Brooklyn, one building at a time.
Name: Row houses
Address: 1061-1081 Prospect Place, between Albany and Kingston Avenues
Neighborhood: Crown Heights North
Year Built: 1901
Architectural Style: Renaissance Revival
Architect: Axel Hedman
Other buildings by architect: All over CH, North & South, Lefferts Manor, Park Slope, Bedford Stuyvesant, Prospect Heights, Flatbush.
Landmarked: No, but due to be calendared in Phase 3 of CHN HD.
The story: As discussed in today’s Walkabout piece, these are some of the row houses in the Prospect Place Superblock. They were spec housing, developed by a judge, who bought up a large parcel of the land that makes up this block. He hired Axel Hedman to build this row of two family Renaissance Revival houses. Hedman would also design most of the houses on the opposite side of the street.
By 1901, this part of town was still called Bedford, or more often, the St. Marks District, after the very upscale blocks only a block away from here. The more prime blocks close to Nostrand and New York Avenues had already been developed, but this was still a growing area at the turn of the century, and developers were finding a ready market for more modest homes a bit further out. Nearby, the enclaves of Revere Place, and Hampton and Virginia Places were also going up, as well as houses on Park Place stretching out towards Utica Avenue. The immense orphanage, the St. John’s Home for Boys, stood across Albany Avenue, and Bedford Park (now Brower Park) stood across the street on Kingston, making this block a very private little street.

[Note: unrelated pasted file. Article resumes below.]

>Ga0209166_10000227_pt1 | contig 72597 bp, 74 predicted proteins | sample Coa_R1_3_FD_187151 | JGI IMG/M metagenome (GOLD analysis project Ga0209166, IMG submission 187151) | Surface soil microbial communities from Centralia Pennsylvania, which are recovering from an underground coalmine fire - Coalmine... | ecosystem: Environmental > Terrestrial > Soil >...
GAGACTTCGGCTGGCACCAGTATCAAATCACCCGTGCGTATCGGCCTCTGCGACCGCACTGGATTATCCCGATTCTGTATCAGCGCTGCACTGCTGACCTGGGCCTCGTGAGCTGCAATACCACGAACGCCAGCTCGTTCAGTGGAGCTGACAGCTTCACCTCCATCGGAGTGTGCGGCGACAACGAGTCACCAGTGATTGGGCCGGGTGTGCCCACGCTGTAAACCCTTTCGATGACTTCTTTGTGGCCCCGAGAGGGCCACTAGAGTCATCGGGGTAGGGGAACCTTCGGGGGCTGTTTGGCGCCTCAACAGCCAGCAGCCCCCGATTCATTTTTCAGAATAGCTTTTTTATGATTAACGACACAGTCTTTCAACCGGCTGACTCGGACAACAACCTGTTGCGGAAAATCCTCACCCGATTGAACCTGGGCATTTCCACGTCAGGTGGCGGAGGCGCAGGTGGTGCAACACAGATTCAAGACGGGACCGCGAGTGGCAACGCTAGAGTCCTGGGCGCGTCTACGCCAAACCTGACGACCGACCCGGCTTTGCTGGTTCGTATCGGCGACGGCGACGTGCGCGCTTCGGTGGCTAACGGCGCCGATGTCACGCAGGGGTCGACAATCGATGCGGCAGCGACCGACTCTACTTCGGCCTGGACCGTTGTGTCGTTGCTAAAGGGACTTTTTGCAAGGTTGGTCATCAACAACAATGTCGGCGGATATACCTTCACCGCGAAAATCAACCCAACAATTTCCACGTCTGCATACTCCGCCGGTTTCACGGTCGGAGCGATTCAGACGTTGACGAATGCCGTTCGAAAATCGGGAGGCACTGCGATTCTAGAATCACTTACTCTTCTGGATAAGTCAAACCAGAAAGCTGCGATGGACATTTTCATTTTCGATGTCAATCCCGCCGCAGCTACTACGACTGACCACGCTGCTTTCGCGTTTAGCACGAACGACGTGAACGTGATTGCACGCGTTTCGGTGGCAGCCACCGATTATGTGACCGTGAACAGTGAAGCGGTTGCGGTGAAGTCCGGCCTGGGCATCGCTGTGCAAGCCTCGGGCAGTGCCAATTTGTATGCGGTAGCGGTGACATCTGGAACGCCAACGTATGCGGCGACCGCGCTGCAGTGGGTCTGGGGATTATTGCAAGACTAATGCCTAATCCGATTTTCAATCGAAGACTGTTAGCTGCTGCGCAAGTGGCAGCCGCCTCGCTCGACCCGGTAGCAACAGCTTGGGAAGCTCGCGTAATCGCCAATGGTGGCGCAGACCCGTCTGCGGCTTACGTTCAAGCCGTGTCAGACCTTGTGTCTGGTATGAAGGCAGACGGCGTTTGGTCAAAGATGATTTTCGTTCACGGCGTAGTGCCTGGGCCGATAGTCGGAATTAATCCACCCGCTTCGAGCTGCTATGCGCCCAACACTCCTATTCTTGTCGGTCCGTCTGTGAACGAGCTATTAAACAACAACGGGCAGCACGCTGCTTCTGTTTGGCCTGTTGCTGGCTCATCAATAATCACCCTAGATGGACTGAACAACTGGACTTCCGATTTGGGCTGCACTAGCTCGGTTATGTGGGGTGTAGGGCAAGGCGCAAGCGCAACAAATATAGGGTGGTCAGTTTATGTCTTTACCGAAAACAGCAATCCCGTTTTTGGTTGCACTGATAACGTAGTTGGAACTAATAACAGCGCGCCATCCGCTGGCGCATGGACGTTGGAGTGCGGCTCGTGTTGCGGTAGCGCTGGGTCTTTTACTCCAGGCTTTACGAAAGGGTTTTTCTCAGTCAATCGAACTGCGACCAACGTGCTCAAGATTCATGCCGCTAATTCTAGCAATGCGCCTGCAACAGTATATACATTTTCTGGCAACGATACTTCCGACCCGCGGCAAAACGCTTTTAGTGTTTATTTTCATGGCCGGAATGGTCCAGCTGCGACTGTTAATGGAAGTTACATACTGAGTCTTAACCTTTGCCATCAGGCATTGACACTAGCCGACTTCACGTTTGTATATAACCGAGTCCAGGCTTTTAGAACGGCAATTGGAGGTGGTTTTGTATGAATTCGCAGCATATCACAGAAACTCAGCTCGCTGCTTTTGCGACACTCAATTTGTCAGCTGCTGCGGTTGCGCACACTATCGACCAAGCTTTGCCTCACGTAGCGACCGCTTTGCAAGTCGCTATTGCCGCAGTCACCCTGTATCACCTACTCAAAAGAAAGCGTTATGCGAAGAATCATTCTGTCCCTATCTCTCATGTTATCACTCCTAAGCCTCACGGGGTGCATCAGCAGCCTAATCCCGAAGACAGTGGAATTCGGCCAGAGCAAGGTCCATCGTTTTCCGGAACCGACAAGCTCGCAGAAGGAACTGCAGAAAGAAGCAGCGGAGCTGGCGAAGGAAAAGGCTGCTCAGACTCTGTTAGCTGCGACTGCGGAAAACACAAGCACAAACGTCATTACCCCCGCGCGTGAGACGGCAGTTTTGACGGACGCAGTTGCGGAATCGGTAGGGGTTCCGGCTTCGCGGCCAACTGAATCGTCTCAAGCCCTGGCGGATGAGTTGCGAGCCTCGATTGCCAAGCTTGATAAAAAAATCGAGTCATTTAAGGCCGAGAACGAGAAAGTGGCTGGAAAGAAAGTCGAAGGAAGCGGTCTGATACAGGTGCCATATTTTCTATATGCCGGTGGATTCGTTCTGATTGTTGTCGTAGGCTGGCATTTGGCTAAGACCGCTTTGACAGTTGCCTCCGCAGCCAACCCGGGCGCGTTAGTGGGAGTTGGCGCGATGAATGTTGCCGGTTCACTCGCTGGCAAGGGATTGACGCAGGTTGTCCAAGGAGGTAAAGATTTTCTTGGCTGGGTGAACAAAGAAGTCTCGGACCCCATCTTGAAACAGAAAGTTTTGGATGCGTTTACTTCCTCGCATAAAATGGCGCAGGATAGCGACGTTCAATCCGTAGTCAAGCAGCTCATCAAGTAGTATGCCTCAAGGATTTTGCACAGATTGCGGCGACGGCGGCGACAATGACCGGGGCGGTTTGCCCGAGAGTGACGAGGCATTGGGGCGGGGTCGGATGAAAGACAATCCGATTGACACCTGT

Although single-family houses were still the norm, many homeowners opted for two-family homes, which were designed to look like single-families. At least some of this group, if not the entire thing, were built as two-families, with a separate apartment on the top floor. This is one reason why these houses are so long, as to accommodate generous extensions for bedrooms and a bathroom. Axel Hedman was a master of this type of housing, and it wouldn’t be disrespectful of his talent to say that he could churn these puppies out. They can be found in many neighborhoods, this type especially in Crown Heights North and South. He was also shamelessly copied by other spec builders throughout the area. They feature his trademark limestone faced, alternating bow front/bay front design, complete with handsome metal cornices and Classical carved ornament. The homes were equally handsomely appointed inside, all with parquet floors, fine woodwork and all the modern conveniences of the day.
When the Superblock designers, I. M. Pei and crew, came to this block in 1968, they found it intact, and perfect for their needs, with stubborn, yet proud homeowners. Today, the same holds true, and the block has worked hard for landmark status. The area is expected to be calendared this June, 2011.
The taller apartment building is also by Hedman.